CINCINNATI — For 44 minutes on Sunday, before the finale of another series that didn’t go as planned, it was Veles Slow to delay rain. How fitting. Because the extra time to get over the humiliation of the previous day 13 times doesn’t hurt anyone.
Then they explained what catharsis looks like.
Once the rain stopped and the tarp was out of the field, it took them 12 minutes to get around. In all, they sent 13 batters to the plate in the first inning, ambushed Reds batter Luis Sessa for nine runs — on just 37 total runs — and won 14-3 on a knee strike on their way out of Cincinnati.
“Definitely need it,” said Aaron Nola, the biggest beneficiary of the outbreak. “It’s a long season. We obviously didn’t start out the way we wanted to, but it’s a talented squad here. We know that. We just keep playing our ball, and things will start to go our way.”
The Phillies hit their biggest home run in four years — even today, in fact — since a 10-inning first inning on April 16, 2019 against the Mets. It started with Bryson Stott leading, continued with a triple double by Jake Cave opening up the lead 5-0, and didn’t stop until Kyle Schwarber doubled home Trea Turner, who hit a pair of singles and scored twice in the inning.
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By the third inning, every Phillies player had at least one hit; By the seventh, they all had at least one RBI. They finished with a season-high 23 hits, four short of their combined total from the first three games of the series.
Brandon Marsh had four hits. Stott, Turner, JT Realmoto and Alec Boom all had three strokes each. Turner has reached base five times. The Phillies were 11-for-27 with runners in scoring position—and somehow, they still left 15 men on base.
“Like we said, the lineup we have, it was only a matter of time before one of these games happened,” said Stott, who extended his hitting streak to 16 games, tying Willie “Puddin’ Head” Jones in 1950 for the franchise’s longest to open a season. “It was really fun.”
Stott was the MVP of the Phillies’ disappointing 6-10 start. Until now. He’s 27-for-71 (. 380) with a 0.389 on-base percentage. Leave it to the sophomore second baseman, then, to jump on Cessa’s second pitch of the game and send him to the first row in right field.
“He keeps getting on base, you know?” said manager Rob Thompson. “That’s the key. Tria got on base five times today. Those two guys are on base, you have it.” [Kyle] Schwarber, [Nick] Castellanos, Marsh, GT behind them, you have a good opportunity to create a lot of running.”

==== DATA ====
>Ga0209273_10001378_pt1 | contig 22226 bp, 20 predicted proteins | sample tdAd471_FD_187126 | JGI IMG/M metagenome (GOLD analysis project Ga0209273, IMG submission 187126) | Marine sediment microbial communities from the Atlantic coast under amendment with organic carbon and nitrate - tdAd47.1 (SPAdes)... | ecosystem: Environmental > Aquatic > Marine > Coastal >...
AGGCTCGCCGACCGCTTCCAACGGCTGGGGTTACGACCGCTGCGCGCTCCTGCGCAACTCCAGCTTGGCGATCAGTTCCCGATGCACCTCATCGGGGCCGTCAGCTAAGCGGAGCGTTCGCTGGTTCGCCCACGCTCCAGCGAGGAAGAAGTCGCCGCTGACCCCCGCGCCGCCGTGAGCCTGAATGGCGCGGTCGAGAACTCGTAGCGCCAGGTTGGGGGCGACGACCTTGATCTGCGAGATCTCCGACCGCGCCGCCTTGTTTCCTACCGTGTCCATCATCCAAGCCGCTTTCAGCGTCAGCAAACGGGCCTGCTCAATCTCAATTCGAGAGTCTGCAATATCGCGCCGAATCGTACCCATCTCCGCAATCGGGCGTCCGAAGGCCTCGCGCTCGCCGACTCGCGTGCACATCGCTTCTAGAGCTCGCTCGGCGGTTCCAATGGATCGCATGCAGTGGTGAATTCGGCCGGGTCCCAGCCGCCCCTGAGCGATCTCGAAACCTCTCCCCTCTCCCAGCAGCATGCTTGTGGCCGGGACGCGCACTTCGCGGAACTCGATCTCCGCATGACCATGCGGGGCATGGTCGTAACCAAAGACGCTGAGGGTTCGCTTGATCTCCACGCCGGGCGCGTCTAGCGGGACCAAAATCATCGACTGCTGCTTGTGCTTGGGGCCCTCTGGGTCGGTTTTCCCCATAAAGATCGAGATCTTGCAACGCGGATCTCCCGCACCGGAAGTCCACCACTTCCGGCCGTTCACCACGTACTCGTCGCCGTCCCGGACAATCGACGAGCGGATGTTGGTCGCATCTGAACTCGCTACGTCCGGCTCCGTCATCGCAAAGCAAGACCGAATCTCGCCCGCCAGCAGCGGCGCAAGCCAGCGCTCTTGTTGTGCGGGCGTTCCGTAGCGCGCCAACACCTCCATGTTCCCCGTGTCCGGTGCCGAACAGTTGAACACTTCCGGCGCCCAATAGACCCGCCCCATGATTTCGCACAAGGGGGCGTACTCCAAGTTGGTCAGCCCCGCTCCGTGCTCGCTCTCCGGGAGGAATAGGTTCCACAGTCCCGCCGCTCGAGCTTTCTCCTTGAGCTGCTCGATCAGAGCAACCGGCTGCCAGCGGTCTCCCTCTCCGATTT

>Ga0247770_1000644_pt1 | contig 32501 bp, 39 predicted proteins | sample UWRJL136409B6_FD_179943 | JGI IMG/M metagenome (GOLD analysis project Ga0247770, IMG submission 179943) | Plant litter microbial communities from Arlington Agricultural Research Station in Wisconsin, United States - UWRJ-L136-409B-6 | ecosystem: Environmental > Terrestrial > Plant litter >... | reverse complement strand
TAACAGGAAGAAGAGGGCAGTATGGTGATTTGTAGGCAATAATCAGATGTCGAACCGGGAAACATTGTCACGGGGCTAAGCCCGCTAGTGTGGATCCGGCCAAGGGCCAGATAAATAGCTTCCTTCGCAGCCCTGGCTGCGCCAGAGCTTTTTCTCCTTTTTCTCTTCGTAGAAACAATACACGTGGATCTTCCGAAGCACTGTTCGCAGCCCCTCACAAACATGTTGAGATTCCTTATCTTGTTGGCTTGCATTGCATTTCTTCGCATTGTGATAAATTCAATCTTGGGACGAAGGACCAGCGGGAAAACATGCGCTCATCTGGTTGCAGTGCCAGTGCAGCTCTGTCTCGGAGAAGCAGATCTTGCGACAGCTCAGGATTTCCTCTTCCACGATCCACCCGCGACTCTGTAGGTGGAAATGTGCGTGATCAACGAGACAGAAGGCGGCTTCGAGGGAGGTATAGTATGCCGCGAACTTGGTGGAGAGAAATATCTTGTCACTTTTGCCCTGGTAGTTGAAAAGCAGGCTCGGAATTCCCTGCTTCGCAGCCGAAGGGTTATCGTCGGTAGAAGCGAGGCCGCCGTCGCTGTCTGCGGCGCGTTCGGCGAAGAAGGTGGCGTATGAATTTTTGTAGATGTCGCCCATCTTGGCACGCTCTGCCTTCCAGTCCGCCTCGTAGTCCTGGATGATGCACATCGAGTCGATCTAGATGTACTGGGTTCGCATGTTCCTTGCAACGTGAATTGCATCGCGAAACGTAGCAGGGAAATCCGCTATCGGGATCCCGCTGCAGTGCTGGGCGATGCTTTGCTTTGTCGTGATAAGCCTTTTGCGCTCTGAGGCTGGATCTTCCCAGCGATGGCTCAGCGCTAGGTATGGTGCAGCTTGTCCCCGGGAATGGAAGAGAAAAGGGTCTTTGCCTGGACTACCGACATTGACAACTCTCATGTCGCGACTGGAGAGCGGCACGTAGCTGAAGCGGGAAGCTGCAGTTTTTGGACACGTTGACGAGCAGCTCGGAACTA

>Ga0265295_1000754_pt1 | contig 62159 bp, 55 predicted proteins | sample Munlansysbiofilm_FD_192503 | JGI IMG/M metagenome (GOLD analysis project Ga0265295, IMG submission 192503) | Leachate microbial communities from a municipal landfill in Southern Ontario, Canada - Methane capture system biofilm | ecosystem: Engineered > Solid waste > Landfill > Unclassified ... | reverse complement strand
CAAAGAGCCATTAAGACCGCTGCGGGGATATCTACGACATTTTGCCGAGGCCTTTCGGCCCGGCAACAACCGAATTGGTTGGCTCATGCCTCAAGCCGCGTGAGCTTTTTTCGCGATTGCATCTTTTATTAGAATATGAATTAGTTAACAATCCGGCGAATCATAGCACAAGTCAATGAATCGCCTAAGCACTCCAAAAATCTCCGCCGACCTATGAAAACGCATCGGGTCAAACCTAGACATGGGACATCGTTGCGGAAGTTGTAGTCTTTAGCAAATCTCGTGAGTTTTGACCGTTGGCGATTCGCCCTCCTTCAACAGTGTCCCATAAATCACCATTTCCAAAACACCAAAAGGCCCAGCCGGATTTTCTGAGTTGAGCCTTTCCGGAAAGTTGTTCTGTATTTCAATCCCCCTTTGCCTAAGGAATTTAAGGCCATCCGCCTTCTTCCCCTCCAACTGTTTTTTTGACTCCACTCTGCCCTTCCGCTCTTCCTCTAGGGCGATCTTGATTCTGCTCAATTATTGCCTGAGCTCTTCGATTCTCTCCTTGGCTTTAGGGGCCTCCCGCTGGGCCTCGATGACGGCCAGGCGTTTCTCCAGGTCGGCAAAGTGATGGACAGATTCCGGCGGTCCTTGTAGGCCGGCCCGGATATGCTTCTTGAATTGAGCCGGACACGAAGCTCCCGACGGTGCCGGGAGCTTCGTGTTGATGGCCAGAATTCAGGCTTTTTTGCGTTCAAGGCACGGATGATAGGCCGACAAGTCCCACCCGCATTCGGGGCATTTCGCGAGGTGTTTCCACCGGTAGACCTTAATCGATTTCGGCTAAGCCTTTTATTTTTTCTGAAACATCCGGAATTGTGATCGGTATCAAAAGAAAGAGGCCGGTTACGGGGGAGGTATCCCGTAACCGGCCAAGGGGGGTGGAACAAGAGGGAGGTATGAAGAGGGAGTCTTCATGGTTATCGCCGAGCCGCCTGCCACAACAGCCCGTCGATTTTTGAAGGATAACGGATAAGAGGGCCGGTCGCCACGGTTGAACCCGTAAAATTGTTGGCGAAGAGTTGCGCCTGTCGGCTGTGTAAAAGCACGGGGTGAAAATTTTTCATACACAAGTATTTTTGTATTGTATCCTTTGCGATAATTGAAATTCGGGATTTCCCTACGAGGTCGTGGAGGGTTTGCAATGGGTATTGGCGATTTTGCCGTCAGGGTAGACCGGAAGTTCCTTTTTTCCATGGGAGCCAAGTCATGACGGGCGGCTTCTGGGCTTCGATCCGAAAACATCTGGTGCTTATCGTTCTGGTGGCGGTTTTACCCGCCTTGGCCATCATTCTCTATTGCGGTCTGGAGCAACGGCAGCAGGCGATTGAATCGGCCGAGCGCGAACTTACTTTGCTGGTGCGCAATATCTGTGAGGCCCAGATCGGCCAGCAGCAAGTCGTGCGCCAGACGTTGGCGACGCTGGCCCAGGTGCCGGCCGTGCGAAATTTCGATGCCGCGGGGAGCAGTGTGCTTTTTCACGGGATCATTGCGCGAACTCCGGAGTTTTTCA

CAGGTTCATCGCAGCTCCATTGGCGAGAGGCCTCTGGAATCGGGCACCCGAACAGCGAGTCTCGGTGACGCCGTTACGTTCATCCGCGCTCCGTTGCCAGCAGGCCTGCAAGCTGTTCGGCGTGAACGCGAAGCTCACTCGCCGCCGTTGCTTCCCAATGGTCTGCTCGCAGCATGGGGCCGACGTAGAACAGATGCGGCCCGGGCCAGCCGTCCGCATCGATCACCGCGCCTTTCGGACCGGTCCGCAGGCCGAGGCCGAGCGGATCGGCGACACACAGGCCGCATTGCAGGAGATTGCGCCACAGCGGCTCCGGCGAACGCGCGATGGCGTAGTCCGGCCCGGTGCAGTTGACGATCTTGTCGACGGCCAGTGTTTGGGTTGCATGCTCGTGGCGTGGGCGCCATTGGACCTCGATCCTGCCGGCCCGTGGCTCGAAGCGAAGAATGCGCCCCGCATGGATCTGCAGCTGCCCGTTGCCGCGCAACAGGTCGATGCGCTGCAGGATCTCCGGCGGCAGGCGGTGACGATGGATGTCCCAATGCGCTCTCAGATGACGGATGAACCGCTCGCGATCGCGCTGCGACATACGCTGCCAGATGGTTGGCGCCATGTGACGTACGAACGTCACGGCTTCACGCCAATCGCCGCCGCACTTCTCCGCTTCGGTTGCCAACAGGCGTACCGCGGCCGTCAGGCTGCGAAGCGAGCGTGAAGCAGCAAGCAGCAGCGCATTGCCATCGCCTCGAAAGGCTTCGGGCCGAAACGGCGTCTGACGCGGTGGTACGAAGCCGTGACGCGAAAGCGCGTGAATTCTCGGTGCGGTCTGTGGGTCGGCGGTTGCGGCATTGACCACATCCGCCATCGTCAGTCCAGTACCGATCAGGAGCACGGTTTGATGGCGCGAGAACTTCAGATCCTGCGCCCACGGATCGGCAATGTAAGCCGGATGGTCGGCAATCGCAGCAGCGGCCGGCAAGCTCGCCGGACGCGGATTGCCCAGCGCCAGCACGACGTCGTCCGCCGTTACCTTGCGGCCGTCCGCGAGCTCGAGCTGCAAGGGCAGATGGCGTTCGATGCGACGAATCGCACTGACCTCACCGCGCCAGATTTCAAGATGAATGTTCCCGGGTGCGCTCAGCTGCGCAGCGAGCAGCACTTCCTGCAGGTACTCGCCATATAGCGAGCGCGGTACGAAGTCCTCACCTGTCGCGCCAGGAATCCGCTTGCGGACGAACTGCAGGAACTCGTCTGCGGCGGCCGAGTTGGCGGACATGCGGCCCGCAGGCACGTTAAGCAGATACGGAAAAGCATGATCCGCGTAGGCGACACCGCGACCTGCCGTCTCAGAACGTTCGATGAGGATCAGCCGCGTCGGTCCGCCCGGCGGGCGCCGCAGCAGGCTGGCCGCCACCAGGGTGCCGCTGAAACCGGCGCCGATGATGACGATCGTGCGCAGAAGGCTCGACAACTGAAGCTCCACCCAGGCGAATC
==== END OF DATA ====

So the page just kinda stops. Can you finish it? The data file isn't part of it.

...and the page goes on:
Just don’t mention Stott’s hit streak – or ask the superstitious advanced guy what he knows about Puddin’ Head Jones.
“Nothing,” he said, laughing.
Not even that the Whiz Kids’ third baseman hit 16 straight games to start 1950?
“We’ll keep that aside,” Stott said, laughing again.
fair enough. But after Stott’s homer, the next three batters reached base, with Marsh dunking a broken bat into right field to open up a 2–0 lead. Two batters later, Bohm fired a line drive to third base that drove in another run.
Once the cave double lined the other way to the base of the wall in left field, the track was on.
“It was contagious,” Marsh said. “Just pass the stick. Don’t try to do too much. Just strum the die, draw your walk, and if you get something on the board, do some damage with it. That was a lot of fun today.”
Nola settles in
If the rain delay wasn’t enough, Nola had to sit across the long top of the first half. Not that he would ever complain about having a nine-run lead before throwing a pitch.
“I was very relaxed at first, but then we scored the nine runs, so I just walked around and moved my arms and stretched a little bit,” Nola said. “You have to take a step back and treat it like a zero-sum game.”
Nola has never been sharper. He walked three batters and allowed five hits in six innings pitched. But he also had an easy 10-pitch first inning and made sure the Reds never again got into the game, unlike Opening Day in Texas when they couldn’t build a 5-0 lead against the Rangers.
“It’s difficult for pitchers sometimes in this type of game because they sit all the time while hitting,” Thompson said. “But he responded well.”
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Marsh takes center stage
It’s rare for an outfielder to steal a hit on a sacrifice fly, but Marsh did just that in the fourth inning.
With runners on second and third, Kevin Newman made a line sear to center field that was issued a pass to go past Marsh’s head after he broke up the ball. But Marsh changed direction, backed off, and raised his arm to catch.
Even with the initial error, Marsh made a nice play. Newman’s drive held a . 580 expected batting average, according to Statcast.
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